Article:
Jewish World Review March 4, 2002 / 20 Adar, 5762
potholes on Easy Street
Or do they?
And who exactly are they, these days? Who is still saying that?
The question seems appropriate in light of the news that has been filling not only the front pages, but the inside pages and the sports pages, in recent days. Three of the stories in particular seem unrelated -- until you take a closer look.
There's the ice skating controversy at the Olympics, in which the skaters from Canada seemed to have performed well enough to win the gold medal -- until they didn't, and questions started being raised about who might have gotten to a judge from France, which led to Friday's announcement of the revised results.
The Enron mess continued to spread, and by the end of the week people were asking whether the top executives were carrying out a con not only against the public, and against their own rank-and-file employees, but against each other as well -- whether even in the Enron corporate suites the shell game was being used by one boss against another.
In small-town Kansas, the story of the 28 10th-grade students who plagiarized their semester projects in biology class, and then -- when the teacher gave them failing grades -- managed to get the local school board to overturn (and thus undermine) the teacher. . . .
In the ways that count, all of these are the same story, on a single theme. Doing a job right is its own reward? Hard work is a victory in itself?
Tell that to the Enron workers who weren't let in on the con. Tell that to the skaters who didn't have advocates whispering into the judges' ears. Tell that to the students who wrote the biology-class essays themselves.
Tell that to the teacher who quit her job at Piper High School in Kansas after some of the students who had stolen work reportedly hooted and celebrated when their parents succeeded in pressuring the board of education and having the failing grades thrown out. The teacher obviously believes mightily that diligent work and an honest effort are the things that should matter in life -- but she'll have to find a new place to teach those beliefs, because they didn't mean very much at the school where she was making her living.
All of this is about one thing: the easy way out. It's easier to win an Olympic gold medal if someone gets to a judge. It's easier to make huge amounts of money in a corporate suite if you're playing by a set of regulations that you have invented, and that your competitors -- and your customers and employees -- have not been let in on. It's much easier to do well on a test in school if you don't really have to take the test -- if you hand in something that was written by someone else. And in our honor-the-path-of-least-resistance world, you just may get to keep the gold medal after all; you just may get to pocket the corporate money; you just may pass the course even after your school board finds out about your theft of the material.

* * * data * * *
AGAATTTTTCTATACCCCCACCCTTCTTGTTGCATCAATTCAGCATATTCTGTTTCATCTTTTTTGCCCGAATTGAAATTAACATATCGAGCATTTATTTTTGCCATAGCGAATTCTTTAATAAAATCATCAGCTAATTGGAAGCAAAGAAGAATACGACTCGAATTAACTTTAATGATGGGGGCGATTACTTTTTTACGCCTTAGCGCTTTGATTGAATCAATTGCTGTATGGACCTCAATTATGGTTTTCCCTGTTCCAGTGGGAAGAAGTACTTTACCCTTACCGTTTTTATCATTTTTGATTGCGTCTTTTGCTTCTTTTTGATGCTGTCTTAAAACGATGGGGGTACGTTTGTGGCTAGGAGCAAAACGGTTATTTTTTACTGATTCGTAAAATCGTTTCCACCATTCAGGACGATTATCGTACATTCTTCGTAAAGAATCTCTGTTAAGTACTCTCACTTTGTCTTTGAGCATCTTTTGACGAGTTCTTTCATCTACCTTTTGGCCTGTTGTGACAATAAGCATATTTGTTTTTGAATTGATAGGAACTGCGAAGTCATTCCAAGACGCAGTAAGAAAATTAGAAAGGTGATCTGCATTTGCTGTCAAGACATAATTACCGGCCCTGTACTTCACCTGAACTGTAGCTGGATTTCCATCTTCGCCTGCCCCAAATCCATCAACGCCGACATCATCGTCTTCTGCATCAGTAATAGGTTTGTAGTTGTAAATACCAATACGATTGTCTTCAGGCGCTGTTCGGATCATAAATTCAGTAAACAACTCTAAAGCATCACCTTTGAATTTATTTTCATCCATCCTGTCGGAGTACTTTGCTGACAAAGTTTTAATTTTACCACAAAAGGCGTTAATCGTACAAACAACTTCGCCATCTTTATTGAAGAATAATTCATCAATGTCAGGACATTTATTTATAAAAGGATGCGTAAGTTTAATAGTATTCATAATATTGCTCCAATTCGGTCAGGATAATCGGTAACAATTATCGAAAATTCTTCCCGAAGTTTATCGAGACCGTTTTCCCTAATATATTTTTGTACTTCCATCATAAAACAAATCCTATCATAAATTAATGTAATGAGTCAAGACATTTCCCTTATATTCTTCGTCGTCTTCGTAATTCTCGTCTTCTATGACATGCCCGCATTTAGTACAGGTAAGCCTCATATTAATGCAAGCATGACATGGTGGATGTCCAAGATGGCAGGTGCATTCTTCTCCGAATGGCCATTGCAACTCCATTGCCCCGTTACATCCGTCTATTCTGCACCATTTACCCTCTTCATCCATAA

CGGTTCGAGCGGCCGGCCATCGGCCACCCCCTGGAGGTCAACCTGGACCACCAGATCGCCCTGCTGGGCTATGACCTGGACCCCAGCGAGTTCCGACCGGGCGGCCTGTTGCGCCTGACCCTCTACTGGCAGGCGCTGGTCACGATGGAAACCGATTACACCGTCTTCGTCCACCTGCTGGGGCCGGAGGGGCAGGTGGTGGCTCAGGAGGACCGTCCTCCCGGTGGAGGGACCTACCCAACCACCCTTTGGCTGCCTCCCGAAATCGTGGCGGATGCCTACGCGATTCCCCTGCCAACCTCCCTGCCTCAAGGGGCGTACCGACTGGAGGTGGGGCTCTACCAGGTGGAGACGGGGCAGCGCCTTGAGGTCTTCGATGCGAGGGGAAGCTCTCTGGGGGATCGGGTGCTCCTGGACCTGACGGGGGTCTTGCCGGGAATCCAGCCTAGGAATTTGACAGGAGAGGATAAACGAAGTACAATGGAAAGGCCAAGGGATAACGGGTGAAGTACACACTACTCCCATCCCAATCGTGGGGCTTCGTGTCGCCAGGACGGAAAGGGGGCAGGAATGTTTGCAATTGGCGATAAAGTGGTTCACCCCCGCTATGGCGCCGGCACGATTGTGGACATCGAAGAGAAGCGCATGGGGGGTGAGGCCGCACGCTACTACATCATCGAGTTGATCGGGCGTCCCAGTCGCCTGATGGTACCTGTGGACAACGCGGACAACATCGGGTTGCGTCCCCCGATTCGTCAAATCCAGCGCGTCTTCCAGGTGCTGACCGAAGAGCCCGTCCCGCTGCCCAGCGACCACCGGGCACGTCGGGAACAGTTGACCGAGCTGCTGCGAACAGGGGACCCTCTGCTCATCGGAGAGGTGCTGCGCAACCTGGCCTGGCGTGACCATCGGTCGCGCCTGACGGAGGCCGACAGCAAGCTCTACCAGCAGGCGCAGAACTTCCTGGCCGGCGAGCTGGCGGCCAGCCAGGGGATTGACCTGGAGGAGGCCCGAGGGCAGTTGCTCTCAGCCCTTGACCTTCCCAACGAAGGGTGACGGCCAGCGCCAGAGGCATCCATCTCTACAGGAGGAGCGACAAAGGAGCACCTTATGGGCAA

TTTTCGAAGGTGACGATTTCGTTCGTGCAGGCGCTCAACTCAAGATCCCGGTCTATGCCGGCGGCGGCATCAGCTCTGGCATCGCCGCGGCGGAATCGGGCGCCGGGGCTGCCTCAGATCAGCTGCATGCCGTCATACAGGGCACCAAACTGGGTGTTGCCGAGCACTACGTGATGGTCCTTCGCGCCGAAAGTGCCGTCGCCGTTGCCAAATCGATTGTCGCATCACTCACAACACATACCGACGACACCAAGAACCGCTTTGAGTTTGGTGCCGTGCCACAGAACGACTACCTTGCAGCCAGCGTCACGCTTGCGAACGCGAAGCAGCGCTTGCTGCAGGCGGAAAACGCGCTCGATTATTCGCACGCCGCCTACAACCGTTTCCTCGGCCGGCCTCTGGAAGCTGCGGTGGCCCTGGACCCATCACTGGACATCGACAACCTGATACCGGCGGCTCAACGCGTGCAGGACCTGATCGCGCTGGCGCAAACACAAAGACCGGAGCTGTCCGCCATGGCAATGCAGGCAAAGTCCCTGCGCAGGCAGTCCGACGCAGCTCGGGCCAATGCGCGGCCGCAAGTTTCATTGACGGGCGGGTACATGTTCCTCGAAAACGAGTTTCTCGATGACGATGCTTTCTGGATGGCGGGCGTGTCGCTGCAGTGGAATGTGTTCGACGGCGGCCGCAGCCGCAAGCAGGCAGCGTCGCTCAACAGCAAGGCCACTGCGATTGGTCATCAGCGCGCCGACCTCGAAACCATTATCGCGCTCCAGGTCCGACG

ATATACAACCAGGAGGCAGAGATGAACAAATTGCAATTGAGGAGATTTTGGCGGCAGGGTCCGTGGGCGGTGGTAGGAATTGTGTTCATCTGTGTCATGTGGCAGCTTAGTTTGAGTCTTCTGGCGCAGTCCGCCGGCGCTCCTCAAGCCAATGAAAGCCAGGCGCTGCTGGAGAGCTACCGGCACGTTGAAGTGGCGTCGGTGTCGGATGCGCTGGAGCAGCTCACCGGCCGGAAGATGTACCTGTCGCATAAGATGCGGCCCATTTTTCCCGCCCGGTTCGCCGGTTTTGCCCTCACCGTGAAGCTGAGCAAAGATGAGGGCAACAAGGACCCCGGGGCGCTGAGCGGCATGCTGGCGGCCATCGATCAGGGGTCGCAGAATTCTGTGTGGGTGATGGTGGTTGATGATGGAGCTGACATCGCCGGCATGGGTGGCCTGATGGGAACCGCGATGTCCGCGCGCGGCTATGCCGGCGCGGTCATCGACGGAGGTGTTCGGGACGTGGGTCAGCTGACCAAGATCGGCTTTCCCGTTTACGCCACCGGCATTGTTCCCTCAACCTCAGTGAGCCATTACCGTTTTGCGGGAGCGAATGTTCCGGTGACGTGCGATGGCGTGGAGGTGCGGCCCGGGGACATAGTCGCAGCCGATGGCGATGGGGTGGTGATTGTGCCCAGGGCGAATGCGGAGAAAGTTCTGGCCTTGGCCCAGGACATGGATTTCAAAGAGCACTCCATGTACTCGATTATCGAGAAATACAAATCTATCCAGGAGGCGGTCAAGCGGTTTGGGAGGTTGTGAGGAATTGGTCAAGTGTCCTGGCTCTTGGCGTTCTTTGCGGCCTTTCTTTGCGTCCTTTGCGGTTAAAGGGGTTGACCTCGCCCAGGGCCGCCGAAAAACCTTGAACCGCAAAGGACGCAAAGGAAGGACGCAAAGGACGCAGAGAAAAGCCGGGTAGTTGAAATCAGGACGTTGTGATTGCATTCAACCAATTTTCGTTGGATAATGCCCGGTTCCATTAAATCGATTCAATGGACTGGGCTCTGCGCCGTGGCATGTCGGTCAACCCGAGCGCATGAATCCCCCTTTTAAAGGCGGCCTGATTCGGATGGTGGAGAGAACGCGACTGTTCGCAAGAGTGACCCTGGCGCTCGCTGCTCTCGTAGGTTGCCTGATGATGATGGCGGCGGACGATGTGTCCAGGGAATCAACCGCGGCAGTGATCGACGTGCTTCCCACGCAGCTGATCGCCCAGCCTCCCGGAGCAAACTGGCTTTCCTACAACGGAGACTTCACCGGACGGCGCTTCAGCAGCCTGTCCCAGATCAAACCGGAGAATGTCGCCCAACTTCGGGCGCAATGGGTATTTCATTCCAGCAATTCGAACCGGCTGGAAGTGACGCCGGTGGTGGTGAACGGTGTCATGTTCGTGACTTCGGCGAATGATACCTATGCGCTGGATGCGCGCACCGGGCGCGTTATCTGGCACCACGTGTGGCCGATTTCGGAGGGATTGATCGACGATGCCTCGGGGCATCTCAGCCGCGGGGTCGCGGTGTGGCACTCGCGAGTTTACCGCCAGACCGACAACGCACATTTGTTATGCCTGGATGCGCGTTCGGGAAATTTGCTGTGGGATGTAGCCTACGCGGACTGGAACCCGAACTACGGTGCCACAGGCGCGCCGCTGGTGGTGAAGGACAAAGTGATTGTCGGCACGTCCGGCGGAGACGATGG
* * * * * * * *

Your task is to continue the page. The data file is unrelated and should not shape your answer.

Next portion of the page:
Whatever that sports homily is -- "Winning isn't everything; it's the only thing" -- has been so thoroughly transmogrified by now that it no longer has the sound of a cautionary tale. It is taken straight. If you win, that's what matters. How you did it? That's for suckers to worry about. Let them talk about it in the losers' locker room. This is what our contemporary breed of easy winners seems to believe.
If there is any comfort in all of this, it may lie in the fact that it's nothing new -- we like to say that stories such as these are a commentary on a cold and cynical modern world, but before anyone gets too wide-eyed at the audacity of the notion of fixing the Olympics, recall the Black Sox scandal early in another century. What could be more insane than trying to fix the Olympic Games? Oh, how about fixing the World Series?
You don't even have to expand it beyond ice skating -- is this any more startling than Tonya Harding and Nancy Kerrigan in 1994? As for Enron: American business has had its robber barons since the days of filled-from-the-inkwell fountain pens and ledger books stored on high and dusty shelves. The larceny at Enron may have been carried out on computer screens and through phantom companies, but it is only the computers and the particulars of the schemes that are new. The larceny is as old as man.
So what is left to believe in? Where is the hope in all of this?
The hope is in the truth.
And the truth is that, in the end, the honest job really is its own reward.
The pure effort really is the victory.
There are days when it may not seem so. There are nights when someone else's bank account, someone else's medals, may loom large, almost like a taunt.
But then comes sleep. And the peacefulness of the deep and satisfied sleep that follows work you believed in, work in which you took pride to the core of your soul. . . .
It's not for sale. Never has been; never will